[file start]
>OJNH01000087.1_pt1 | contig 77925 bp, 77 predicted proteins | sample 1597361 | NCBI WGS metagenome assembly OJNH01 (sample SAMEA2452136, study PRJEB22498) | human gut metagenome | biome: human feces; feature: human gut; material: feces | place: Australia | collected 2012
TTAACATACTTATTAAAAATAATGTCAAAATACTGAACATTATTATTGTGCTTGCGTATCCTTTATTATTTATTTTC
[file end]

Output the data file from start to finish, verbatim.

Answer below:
>OJNH01000087.1_pt1 | contig 77925 bp, 77 predicted proteins | sample 1597361 | NCBI WGS metagenome assembly OJNH01 (sample SAMEA2452136, study PRJEB22498) | human gut metagenome | biome: human feces; feature: human gut; material: feces | place: Australia | collected 2012
TTAACATACTTATTAAAAATAATGTCAAAATACTGAACATTATTATTGTGCTTGCGTATCCTTTATTATTTATTTTC